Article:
Q. I’ve heard that funding Obamacare requires a huge tax on real estate transactions. Does that mean that when I sell my house I’m going to get stuck with a big tax bill to pay for everyone else’s healthcare?
A: Not unless you’re very wealthy. If your income is under $250,000 for married couples filing jointly, or $200,000 for individual filers, you are not subject to the ACA real estate tax. Although those income thresholds are not indexed for inflation, they still exempt nearly all Americans from this tax, regardless of whether they sell a home.
For people who do have incomes that exceed those amounts, the ACA’s Medicare surtax is 3.8 percent of capital gains (profit) on real estate transactions. The first $250,000 (for an individual; $500,000 for married couples filing jointly) in profit on the sale of a primary residence is excluded from the tax.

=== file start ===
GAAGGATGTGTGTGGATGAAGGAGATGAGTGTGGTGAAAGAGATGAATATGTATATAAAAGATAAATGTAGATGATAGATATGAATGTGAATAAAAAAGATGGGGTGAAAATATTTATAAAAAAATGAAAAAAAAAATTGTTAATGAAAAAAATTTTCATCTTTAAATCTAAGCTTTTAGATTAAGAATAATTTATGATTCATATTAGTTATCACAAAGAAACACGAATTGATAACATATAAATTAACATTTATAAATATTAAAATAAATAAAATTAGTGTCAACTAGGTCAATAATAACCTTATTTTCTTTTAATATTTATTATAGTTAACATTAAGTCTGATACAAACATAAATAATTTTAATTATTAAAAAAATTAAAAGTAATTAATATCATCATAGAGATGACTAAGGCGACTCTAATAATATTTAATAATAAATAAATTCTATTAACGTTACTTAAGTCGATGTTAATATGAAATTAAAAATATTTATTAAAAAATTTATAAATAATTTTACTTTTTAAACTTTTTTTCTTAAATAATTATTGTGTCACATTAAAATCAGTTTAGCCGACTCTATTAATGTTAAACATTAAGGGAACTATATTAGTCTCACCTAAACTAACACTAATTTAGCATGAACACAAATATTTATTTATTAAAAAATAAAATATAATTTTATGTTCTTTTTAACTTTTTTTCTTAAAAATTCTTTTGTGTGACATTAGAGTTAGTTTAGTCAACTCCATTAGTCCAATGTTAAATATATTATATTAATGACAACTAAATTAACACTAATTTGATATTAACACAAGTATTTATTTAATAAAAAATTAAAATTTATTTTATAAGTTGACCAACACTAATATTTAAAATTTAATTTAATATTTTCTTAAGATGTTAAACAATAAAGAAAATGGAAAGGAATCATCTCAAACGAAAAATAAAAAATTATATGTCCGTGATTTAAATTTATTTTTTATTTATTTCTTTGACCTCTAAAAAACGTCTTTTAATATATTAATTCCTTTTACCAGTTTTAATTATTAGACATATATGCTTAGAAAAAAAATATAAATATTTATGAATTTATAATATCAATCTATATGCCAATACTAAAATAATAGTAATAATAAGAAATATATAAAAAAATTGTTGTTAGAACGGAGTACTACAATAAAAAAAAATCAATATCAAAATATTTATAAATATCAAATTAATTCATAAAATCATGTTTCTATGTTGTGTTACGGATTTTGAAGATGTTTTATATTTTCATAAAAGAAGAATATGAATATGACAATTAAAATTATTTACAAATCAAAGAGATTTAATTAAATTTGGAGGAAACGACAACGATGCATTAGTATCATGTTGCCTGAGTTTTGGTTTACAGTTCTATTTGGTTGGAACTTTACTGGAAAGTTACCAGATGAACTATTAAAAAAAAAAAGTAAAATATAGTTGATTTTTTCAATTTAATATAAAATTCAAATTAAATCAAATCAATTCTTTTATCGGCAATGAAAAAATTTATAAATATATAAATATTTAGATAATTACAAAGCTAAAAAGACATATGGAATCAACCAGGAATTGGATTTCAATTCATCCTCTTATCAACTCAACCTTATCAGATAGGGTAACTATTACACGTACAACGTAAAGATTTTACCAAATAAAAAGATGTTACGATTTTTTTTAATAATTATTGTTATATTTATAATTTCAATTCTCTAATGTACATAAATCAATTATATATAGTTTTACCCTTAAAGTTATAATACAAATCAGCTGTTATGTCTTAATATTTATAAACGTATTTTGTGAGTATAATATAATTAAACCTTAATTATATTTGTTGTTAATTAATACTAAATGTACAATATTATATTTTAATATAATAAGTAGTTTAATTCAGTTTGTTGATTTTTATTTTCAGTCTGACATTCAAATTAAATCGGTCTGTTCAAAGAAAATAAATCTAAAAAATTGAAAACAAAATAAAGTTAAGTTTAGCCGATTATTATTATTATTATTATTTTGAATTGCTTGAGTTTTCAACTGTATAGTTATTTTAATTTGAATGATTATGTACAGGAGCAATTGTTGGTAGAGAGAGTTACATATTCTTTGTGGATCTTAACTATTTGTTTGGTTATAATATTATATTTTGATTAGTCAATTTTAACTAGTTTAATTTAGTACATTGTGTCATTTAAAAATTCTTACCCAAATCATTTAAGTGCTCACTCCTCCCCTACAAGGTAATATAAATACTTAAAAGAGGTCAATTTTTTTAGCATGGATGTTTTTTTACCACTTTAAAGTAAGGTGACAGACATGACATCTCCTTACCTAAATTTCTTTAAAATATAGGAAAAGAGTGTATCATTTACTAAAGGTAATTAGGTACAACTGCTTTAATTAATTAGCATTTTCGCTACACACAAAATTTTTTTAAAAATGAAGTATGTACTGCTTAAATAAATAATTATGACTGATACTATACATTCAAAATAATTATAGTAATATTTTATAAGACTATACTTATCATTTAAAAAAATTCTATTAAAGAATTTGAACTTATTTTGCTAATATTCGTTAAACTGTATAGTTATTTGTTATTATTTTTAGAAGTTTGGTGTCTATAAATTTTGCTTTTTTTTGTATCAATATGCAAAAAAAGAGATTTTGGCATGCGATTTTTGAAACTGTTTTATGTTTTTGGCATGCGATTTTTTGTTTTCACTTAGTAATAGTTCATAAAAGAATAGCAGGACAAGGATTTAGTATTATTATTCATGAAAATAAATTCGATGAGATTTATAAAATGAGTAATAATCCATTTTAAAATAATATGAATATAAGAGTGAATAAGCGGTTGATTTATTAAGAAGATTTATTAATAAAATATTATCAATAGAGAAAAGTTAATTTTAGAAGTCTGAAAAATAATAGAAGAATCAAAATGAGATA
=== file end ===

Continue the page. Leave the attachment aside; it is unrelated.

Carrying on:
If those high-income households sell a vacation or investment property, all profits are subject to the tax. Remember that profit is not the same thing as sale price. The tax only applies to profits from the sale.
The income threshold means that most people are exempt. And the further exemption for the first $250,000 ($500,000 for married couples) in profits means that even in the high-income demographic, most people are not on the hook for the Medicare real estate tax.
If Mitt Romney sells one of his homes, he’s going to have to pay the Medicare surtax. Most of the rest of us will not.
Louise Norris is an individual health insurance broker who has been writing about health insurance and health reform since 2006. She has written dozens of opinions and educational pieces about the Affordable Care Act for healthinsurance.org. Her state health exchange updates are regularly cited by media who cover health reform and by other health insurance experts.